Looking for that Mister or Miss Right? Wondering why another Valentine’s Day rolled around and he or she wasn’t there? Read on and comment!
I’ll begin with an aside:
I laugh when I realize that it’s a FULL TWO YEARS after my decision to write a daily journal in Evernote (the digital note-taking app in which I’m writing this blog) that I actually follow up with my second post. I could say this means that Evernote is not, in fact, the best place for a daily journal, but a more true assessment would be to conclude that such a gap of time is simply a consequence of me being not the best journal writer.
Moments like these I realize I’m not in my first conundrum regarding journals, or writing, or romance, or life.
But I think the bigger realization to me right now, on this, yet another Valentine’s Day, is that it might be time to withdraw, slightly, from what has been my consistent and persistent search for a mate. I’ve always been a romantic, I love to flirt, I love the fire of a new relationship, and I really like people. And as I’ve grown into myself, my career, and my talents, wooing the ladies has become, well, easier.
Yet I think that a slight withdrawal from such an enticing search is perhaps the best move I can make if I want my life to change for the better.
My romantic life is probably not that odd, after all
My romantic life (as a single man) is probably a lot like any other single person’s (we all think we’re so special and unique, but such thoughts are likely just efforts to fuel our own egos). I find that my romantic situations in life have most often been some mixture of the following polarities:
Either I’m playing the field of attractive, interesting women in the world, or I’m actively pursuing one of them.
Either she’s into me, or she’s not.
Either I’m into her for the right (lasting) reasons, or I’m not.
Either I’ve stacked the cards in my favor; I’ve found someone who is accessible, emotionally and/or geographically, or I’ve not.
In the latter case in which I haven’t stacked the cards in my favor, I’m often romanced by the difficulty of the situation, subconsciously thinking that the lack of accessibility (emotional or geographic) adds to the challenge and thus increases the romantic payout should I be successful.
But the truth is, even when all the things line up in my favor, there’s a discomfort that rears its ugly head when I get close to commitment.
Commitment is scary, but not the problem
Just to be fair, when the opportunity for commitment comes around, most of us realize that our lives would be irrevocably changed were we to commit. One’s life will always change with commitment. And that’s ok! Commitment is about a joining of lives, a sacrifice of options, and it’s often exactly what’s needed to create a lasting, healthy, monogamous relationship with another person.
And when I DON’T stack the cards in my favor (when I find women who are not geographically available, for example), the choice to commit will change my life in even larger ways (the realities of a long-distance relationship, the eventuality of one of us uprooting our life for the other, etc.)
Those are big changes. Again, not wrong. Just big.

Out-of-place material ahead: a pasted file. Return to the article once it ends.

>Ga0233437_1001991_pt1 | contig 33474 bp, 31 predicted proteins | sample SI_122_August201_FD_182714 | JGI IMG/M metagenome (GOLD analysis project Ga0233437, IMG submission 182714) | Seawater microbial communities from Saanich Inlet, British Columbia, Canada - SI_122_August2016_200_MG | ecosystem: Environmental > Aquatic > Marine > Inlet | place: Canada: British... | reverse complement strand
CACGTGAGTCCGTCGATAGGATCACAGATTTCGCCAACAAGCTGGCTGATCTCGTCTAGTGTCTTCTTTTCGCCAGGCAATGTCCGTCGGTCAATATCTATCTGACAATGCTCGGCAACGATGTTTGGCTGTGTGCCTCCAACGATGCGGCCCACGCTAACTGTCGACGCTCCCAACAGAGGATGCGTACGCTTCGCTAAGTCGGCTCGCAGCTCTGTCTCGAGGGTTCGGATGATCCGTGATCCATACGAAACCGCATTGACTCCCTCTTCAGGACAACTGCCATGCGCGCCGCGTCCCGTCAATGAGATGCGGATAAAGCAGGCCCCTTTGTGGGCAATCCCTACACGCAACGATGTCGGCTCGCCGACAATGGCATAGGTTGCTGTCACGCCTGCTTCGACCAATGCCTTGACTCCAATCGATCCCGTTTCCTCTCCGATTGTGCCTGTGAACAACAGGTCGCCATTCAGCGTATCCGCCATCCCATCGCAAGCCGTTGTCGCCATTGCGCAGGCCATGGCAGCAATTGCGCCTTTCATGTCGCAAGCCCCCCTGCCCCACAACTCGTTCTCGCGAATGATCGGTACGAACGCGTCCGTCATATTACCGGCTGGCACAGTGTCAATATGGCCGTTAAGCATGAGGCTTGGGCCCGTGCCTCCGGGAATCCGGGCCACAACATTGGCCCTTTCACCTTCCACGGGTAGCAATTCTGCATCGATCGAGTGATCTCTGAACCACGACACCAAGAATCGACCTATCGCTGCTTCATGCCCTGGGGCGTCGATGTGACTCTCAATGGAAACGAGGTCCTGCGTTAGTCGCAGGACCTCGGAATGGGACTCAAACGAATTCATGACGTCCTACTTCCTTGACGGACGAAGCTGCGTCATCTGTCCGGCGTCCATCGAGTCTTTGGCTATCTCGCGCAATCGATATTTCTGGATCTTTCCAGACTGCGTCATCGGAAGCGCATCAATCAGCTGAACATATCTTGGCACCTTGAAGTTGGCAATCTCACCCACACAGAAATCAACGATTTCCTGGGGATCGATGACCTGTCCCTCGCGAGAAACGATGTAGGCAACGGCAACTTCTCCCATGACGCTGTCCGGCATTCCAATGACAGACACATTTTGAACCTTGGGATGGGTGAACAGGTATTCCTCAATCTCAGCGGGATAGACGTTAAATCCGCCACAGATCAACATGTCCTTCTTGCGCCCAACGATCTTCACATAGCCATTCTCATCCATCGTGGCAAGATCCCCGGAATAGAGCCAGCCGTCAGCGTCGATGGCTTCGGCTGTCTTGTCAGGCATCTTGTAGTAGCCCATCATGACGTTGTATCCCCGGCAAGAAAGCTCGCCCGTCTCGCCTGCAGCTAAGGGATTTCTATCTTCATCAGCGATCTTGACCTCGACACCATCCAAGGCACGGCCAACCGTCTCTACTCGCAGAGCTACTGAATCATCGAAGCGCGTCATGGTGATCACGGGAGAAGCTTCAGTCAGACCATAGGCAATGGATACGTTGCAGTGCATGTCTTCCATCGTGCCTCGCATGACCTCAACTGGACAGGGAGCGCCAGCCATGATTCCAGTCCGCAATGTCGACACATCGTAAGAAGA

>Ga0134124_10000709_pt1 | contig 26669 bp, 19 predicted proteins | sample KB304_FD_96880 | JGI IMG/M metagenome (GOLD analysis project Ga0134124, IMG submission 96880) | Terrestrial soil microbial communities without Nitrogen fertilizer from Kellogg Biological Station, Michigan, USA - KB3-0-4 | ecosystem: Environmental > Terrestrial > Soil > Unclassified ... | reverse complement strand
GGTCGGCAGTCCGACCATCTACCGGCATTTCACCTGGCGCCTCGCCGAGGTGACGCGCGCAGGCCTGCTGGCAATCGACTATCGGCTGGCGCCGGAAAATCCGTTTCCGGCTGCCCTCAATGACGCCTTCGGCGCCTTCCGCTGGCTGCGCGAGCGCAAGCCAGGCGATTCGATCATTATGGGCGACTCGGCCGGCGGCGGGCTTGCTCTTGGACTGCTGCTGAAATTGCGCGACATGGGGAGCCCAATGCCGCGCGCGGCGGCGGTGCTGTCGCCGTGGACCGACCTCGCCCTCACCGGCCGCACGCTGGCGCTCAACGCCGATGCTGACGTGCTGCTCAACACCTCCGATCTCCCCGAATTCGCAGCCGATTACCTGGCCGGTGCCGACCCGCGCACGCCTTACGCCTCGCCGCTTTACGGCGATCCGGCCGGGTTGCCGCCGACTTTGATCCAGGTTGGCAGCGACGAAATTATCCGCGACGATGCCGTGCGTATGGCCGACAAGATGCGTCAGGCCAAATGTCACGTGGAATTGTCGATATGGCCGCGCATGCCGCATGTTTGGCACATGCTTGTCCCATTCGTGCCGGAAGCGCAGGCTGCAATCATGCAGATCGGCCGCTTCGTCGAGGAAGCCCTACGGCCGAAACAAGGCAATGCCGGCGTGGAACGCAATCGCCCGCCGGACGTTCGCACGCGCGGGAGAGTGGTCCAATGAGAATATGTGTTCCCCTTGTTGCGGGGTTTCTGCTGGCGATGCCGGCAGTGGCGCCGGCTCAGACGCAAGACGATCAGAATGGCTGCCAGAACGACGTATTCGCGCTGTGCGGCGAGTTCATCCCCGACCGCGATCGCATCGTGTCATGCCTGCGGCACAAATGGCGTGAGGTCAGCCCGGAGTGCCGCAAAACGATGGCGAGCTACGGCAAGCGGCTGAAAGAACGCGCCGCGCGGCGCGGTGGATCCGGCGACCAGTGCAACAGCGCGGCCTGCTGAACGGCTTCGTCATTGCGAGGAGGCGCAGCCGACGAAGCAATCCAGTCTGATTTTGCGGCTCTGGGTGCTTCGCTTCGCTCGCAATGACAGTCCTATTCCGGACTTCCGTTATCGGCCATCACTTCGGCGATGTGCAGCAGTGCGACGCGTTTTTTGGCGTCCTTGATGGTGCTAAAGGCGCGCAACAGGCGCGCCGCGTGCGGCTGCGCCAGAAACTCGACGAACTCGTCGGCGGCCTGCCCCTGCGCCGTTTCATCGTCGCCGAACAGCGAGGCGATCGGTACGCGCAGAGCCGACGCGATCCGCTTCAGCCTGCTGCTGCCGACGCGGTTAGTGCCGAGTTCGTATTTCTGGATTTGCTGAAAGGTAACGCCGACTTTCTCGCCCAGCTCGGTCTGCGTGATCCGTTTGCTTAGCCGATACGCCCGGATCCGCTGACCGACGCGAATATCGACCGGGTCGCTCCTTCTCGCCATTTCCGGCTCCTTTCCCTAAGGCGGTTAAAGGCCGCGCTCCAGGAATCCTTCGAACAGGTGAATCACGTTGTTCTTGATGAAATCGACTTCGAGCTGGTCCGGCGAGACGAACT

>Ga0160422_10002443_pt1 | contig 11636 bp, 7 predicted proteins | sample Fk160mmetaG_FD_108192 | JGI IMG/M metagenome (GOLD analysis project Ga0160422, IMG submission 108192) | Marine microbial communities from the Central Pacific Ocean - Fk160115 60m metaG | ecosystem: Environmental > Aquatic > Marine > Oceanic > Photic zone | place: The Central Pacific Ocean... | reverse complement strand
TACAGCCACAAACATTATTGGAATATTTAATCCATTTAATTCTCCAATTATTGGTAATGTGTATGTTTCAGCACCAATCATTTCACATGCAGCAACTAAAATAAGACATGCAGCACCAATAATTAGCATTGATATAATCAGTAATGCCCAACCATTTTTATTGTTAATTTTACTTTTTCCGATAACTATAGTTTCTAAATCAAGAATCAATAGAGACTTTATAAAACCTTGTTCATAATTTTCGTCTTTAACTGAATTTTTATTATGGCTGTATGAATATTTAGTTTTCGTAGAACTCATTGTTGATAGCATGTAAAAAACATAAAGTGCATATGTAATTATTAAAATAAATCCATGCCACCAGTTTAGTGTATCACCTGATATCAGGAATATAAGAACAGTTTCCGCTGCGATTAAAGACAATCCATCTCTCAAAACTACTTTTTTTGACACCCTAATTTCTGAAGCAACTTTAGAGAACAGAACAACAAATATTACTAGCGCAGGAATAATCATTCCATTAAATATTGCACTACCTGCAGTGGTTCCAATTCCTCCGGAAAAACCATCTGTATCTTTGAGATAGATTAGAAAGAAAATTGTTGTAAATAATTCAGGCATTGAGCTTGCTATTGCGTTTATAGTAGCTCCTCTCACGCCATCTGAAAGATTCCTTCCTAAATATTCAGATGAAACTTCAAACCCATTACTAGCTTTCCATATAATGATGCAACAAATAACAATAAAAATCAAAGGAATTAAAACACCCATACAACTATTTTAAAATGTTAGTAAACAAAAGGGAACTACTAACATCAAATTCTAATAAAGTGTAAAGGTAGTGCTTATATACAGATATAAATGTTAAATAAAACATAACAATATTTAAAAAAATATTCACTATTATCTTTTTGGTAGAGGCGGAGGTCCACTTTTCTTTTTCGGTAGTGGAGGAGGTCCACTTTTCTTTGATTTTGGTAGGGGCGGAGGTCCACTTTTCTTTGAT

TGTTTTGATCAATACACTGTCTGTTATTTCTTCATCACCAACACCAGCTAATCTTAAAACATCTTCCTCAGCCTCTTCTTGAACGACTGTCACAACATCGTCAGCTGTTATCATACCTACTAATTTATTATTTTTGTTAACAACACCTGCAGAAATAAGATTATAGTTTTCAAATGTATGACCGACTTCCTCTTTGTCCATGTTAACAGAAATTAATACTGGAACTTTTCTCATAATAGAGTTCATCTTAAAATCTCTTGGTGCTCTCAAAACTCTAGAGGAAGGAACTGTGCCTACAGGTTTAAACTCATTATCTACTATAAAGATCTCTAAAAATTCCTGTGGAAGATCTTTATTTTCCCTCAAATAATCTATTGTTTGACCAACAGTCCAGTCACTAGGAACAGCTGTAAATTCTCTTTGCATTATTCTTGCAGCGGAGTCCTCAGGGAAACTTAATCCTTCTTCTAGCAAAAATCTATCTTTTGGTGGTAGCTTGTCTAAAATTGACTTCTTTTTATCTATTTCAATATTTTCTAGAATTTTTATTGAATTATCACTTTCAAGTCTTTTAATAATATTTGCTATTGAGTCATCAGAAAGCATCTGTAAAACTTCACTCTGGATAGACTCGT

But there’s this other change, this less obvious change, that really scares me.
I’m not yet the ME I want to be
It’s the realization that by committing the resources necessary to the relationship (time, emotional energy, money, etc.) I am very likely losing the opportunity to create the life I want for me, first, before bringing someone else into it. I’m losing the chance to change, to grow, to actually achieve what I want to do in life (or at least take the right steps to start the process), because I’ve, for so long, placed the search for a relationship first.
This is, perhaps, my biggest fear. Both in relationships and without.
The truth is, I’m not doing, in a daily way, what I feel I am meant to do in life; those things which, with their very doing, release inside of me a fountain of energy and into which I can pour hours as if they were moments.
I’m not consistently doing those things that bring out the best in me.
Such passions are different for all of us, and I hope you know what yours are. For me, they are writing, creating and performing music, making art, talking philosophy, and learning and speaking the languages of the world. They’re the same topics for which I created this blog, five years ago.
And I don’t do them enough; that’s the problem. The number of articles in this blog is proof. One article, written five years ago, exploring the difference between linear and non-linear thinking gets over three-thousand visits per month. I’m serious. Google “linear thinking” and I’ll be at the top of the list. As a marketer, I know that’s not easy to do. And yet, until now, I never followed it up with another article.
Ultimately, I’m not pursuing my passions to the degree to which I’m meant.
I can feel it in my bones.
Living on the full rush of energy
Were I to dive into my passions I would, as Joseph Campbell puts it, “live with godlike composure, on the full rush of energy, like Dionysus riding the leopard.”
How do I know this?
Simple: I know how these passions make me feel when I pursue them. And I know how I feel when I don’t.
And again, to some extent, I AM pursuing them. I’m learning French. I play in a band. I get to write and create and philosophize at work. But in general I’ve been too lazy and too scared to make the real changes. To dive in. Me writing right now is more than I’ve written in a long time, and it’s the beginning of something new.